Vinny: Cal and Purdue also had big days on the ground against the Minnesota defense, which bodes well for Mike Hart. The Wolverines reclaim the Jug with a big win.
Russell: Even though I just warned against it, you have to assume the Buckeyes will be 11-0 facing Michigan if they get by this game. Yes, there's the matter of a trip to Michigan State in a few weeks, but for all we know the Spartans will be well into their typical fetal position by then.
Vinny:. Like Williams-Brice, Kinnick Stadium is another underrated home field advantage. I was there last year for the first time and that's about as loud as I've ever heard a home crowd. And this is a night game against the top-ranked team in the country, the same team that crushed Iowa 31-6 last year. I think Hawkeye players and fans alike will be sufficiently motivated (and in the latter case, lubricated). Of course, the Buckeyes still remember the beating they took at Kinnick in 2004.
Russell: I haven't been overly impressed by Iowa this season. I only put them back on my BlogPoll ballot this week, and I still don't know if they're good enough to challenge a team like Ohio State. The answer to that question might have something to do with Drew Tate, who will give Ohio State a harder time than Texas's Colt McCoy or Penn State's Anthony Morelli.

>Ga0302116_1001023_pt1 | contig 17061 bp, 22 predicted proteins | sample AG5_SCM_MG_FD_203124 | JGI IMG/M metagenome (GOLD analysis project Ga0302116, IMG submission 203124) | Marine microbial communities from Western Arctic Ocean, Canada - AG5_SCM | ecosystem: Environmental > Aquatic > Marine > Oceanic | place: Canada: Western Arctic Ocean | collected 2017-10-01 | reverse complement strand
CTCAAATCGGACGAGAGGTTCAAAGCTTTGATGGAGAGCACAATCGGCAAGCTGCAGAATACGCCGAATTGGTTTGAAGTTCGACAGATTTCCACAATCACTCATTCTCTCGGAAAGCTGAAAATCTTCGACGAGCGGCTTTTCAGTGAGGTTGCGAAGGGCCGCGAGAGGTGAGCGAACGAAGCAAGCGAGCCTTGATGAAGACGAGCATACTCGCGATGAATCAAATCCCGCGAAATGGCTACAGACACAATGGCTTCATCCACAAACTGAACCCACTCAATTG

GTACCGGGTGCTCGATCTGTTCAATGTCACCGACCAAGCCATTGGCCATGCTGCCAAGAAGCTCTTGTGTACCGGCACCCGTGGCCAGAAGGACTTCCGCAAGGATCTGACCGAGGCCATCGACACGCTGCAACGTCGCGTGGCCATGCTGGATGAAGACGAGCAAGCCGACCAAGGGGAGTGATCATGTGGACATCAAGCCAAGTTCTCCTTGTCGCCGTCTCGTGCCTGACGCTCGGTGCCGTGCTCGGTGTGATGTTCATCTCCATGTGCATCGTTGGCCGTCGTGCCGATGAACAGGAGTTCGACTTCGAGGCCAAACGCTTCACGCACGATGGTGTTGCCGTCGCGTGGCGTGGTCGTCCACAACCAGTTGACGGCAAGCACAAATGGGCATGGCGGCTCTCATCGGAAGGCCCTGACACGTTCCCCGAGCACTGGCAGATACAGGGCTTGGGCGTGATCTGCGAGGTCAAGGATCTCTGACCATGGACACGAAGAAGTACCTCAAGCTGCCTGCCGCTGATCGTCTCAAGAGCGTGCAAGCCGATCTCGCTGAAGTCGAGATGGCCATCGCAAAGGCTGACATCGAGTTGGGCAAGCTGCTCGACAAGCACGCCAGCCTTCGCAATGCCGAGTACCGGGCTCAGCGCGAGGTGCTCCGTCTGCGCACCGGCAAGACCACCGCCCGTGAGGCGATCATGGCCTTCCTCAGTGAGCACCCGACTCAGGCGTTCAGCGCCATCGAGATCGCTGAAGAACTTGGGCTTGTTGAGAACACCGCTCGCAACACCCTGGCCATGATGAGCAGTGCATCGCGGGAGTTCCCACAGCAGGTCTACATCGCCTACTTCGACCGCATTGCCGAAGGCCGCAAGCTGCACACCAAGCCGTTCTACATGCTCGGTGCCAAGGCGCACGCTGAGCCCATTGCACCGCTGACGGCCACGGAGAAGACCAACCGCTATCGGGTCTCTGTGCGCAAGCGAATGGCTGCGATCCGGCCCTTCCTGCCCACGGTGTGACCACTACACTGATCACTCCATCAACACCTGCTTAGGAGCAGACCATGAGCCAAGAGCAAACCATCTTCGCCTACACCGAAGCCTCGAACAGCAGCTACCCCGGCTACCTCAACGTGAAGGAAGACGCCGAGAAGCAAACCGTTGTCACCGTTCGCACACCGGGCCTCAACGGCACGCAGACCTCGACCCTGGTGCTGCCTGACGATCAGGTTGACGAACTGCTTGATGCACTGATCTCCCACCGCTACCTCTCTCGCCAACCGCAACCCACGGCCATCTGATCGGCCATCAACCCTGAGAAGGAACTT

Vinny: Tate seems to have shown no ill effects after missing the Syracuse game with an abdominal strain. Regardless, I don't think Iowa's defense can slow down Antonio Pittman, who racked up over 170 yards in Ohio State's rout in Columbus last year.
Russell: Don't let the final score of the Penn State game fool you. Ohio State was in a battle late into the game last week before Morelli started passing out interceptions and handed the Buckeyes, and their fans, the ultimate back-door cover. The Buckeyes need to play much better this week, and that includes Troy Smith who was pedestrian other than one highlight-reel touchdown against Penn State. I think Iowa puts together a complete game Saturday night. I'm not saying the Hawkeyes win, but I'll take Iowa and the touchdown.
Vinny: This is right about the time of the year when the Buckeye offense usually gets untracked. Ohio State covers.
(* - "Fred Edelstein Lock of the Week")
|Visitor||Spread||Home||Vinny Says||Russell Says|
|Auburn||-13.5||South Carolina||South Carolina||Auburn|
|Boise State||+4||Utah||Boise State||Utah|
|Texas Tech||+1.5||Texas A&M||Texas Tech||Texas A&M|
|Georgia Tech||+9||Virginia Tech||Georgia Tech||Virginia Tech|
|Ohio State||-7||Iowa||Ohio State||Iowa|
("Fred Edelstein Lock of the Week" record in parentheses)
|Last Week||Season Total|
154 comments, Last at 04 Oct 2006, 5:08pm by Travis